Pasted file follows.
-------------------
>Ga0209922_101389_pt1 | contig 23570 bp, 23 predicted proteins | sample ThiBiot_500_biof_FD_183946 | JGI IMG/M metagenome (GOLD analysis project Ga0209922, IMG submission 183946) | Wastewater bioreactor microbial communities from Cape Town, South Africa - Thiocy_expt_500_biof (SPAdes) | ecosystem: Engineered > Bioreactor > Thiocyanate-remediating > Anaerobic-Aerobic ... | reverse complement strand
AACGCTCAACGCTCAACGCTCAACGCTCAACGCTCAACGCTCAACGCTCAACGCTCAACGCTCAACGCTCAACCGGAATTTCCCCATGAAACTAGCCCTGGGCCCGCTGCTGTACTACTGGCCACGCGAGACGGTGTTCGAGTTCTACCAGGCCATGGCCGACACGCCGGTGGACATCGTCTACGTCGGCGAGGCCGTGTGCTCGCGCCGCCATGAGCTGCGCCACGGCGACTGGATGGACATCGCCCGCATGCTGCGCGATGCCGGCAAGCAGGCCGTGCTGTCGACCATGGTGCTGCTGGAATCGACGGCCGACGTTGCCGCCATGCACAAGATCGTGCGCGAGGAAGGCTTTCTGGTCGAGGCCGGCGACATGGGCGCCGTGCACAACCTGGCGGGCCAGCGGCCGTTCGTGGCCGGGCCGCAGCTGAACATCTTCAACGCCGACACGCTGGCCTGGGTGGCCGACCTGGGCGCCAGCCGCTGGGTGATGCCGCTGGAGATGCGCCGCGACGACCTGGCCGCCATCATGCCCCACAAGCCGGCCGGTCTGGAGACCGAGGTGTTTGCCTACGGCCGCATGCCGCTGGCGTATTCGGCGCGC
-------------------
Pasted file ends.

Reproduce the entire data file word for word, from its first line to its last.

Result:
>Ga0209922_101389_pt1 | contig 23570 bp, 23 predicted proteins | sample ThiBiot_500_biof_FD_183946 | JGI IMG/M metagenome (GOLD analysis project Ga0209922, IMG submission 183946) | Wastewater bioreactor microbial communities from Cape Town, South Africa - Thiocy_expt_500_biof (SPAdes) | ecosystem: Engineered > Bioreactor > Thiocyanate-remediating > Anaerobic-Aerobic ... | reverse complement strand
AACGCTCAACGCTCAACGCTCAACGCTCAACGCTCAACGCTCAACGCTCAACGCTCAACGCTCAACGCTCAACCGGAATTTCCCCATGAAACTAGCCCTGGGCCCGCTGCTGTACTACTGGCCACGCGAGACGGTGTTCGAGTTCTACCAGGCCATGGCCGACACGCCGGTGGACATCGTCTACGTCGGCGAGGCCGTGTGCTCGCGCCGCCATGAGCTGCGCCACGGCGACTGGATGGACATCGCCCGCATGCTGCGCGATGCCGGCAAGCAGGCCGTGCTGTCGACCATGGTGCTGCTGGAATCGACGGCCGACGTTGCCGCCATGCACAAGATCGTGCGCGAGGAAGGCTTTCTGGTCGAGGCCGGCGACATGGGCGCCGTGCACAACCTGGCGGGCCAGCGGCCGTTCGTGGCCGGGCCGCAGCTGAACATCTTCAACGCCGACACGCTGGCCTGGGTGGCCGACCTGGGCGCCAGCCGCTGGGTGATGCCGCTGGAGATGCGCCGCGACGACCTGGCCGCCATCATGCCCCACAAGCCGGCCGGTCTGGAGACCGAGGTGTTTGCCTACGGCCGCATGCCGCTGGCGTATTCGGCGCGC